In a rather typical fit of hyperbole, Rev. Richard Land of the Southern Baptist Convention took some new swipes at the LGBT community. When it comes to Land's morality, there is no "live and let live philosophy" in operation.
This year marks the anniversary of two powerhouse decisions of the Supreme Court: Roe v. Wade, in which a woman's right to have an abortion was established 40 years ago, and Lawrence v. Texas, which held 10 years ago that laws prohibiting same-sex sexual conduct are unconstitutional.
With the Lawrence v. Texas decision, our lives and the law changed forever. No longer were we to be thought of as criminals. And the recognition that the nation's Constitution requires respect for our lives has inspired victory after victory for LGBT students, workers, couples, and parents.
Told from the perspectives of the plaintiffs, arresting officers, attorneys, judges, and prosecutors, Flagrant Conduct is a detailed account of the 2003 landmark case of Lawrence v. Texas, in which the U.S. Supreme Court made same-gender sexual activity legal.
In The New Yorker Dahlia Lithwick questions whether Lambda Legal dressed up the Lawrence v. Texas story to make it about love and relationships. I have been the Executive Director of Lambda Legal for 20 years, and I am happy to respond to Ms. Lithwick.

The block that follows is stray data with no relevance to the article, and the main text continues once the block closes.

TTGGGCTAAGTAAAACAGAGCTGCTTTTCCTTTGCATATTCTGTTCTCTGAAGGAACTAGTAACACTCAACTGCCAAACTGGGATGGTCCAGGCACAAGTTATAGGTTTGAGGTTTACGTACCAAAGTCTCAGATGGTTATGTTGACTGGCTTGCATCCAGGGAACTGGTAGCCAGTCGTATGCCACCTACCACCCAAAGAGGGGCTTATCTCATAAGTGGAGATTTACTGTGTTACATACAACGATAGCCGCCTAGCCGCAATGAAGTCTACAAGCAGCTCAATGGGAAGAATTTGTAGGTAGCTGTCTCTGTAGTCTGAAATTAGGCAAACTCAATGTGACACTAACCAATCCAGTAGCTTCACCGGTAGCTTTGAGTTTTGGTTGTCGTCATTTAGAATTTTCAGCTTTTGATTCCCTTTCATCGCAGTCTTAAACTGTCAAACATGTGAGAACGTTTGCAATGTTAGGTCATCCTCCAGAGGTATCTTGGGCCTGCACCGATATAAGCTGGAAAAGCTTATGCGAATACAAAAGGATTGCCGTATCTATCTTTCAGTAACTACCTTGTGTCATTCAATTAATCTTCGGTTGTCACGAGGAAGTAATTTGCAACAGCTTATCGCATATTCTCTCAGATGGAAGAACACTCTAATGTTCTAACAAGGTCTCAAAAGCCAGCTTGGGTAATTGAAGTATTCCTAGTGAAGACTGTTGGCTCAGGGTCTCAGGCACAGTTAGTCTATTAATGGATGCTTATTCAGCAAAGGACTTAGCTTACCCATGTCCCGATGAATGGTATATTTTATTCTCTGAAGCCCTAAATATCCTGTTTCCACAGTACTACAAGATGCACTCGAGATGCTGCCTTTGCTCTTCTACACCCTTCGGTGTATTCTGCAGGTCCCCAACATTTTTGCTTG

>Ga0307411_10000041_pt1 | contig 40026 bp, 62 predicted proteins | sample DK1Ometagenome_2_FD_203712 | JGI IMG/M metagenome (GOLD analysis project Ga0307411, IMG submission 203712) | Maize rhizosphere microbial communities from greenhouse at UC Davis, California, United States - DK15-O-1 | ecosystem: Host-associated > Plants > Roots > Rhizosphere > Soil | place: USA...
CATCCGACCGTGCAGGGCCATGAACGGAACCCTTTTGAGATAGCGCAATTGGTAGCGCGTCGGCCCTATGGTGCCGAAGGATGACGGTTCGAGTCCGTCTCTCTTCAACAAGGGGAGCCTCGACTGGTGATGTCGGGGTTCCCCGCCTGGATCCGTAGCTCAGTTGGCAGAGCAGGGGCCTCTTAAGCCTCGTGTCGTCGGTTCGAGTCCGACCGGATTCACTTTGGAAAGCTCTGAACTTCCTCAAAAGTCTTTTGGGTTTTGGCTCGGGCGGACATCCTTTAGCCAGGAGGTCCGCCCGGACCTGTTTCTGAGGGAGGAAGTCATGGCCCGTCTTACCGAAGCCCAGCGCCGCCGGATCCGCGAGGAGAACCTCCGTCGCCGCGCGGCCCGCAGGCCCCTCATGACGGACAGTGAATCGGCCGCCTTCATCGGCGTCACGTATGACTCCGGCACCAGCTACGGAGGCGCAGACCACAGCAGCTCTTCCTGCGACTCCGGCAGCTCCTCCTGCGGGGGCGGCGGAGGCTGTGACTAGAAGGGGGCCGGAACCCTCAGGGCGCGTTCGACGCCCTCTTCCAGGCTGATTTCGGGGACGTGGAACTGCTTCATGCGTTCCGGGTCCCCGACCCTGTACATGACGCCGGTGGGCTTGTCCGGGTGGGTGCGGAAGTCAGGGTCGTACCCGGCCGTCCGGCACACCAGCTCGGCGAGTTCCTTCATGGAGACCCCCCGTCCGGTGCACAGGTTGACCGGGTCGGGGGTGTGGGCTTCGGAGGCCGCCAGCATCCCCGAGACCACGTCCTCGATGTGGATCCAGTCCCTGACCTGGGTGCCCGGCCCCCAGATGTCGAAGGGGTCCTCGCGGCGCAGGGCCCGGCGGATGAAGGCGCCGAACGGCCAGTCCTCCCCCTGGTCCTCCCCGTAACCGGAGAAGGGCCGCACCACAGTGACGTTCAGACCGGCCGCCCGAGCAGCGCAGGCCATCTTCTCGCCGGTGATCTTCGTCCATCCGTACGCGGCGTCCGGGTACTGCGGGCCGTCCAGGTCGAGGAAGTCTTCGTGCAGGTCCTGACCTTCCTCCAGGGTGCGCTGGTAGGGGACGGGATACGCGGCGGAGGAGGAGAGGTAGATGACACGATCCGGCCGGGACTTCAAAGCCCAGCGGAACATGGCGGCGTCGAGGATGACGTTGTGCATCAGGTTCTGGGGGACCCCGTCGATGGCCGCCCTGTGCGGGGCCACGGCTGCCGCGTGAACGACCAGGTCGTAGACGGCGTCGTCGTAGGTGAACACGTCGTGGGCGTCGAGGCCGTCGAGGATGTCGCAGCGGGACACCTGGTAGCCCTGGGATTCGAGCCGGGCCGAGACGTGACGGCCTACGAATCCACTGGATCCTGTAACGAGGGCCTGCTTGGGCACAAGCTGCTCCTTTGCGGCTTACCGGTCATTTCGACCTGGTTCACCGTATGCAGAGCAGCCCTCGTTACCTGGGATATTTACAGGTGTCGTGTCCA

Three ordinary people who stood up against injustice and became heroes died in the past two months. Lambda Legal was proud to represent each of them in court, winning victories that improved the lives of many.
Some of the effects of Lawrence were immediate: Lesbian, gay, and bisexual people could no longer be presumptively branded criminals and treated as such in public and private spheres. But many of its effects are still unfolding.
What does it mean to exist in a country that reminds you that you exist outside of the law? How do you process a night like Friday, where you celebrate a huge entry into legal equality, but understand that doesn't make you fully legal?
For American reporters and editors, Pakistan only exists in the context of security concerns: the Taliban, terrorism, fundamentalist Islam, and the war in Afghanistan. Outside of this context, there is no Pakistan.
June 26, 2003: The Supreme Court issued one of its most important rulings in the area of individual rights and human dignity, but the constitutional protection of the essential human dignity of gay men and lesbians is hanging by a slender thread.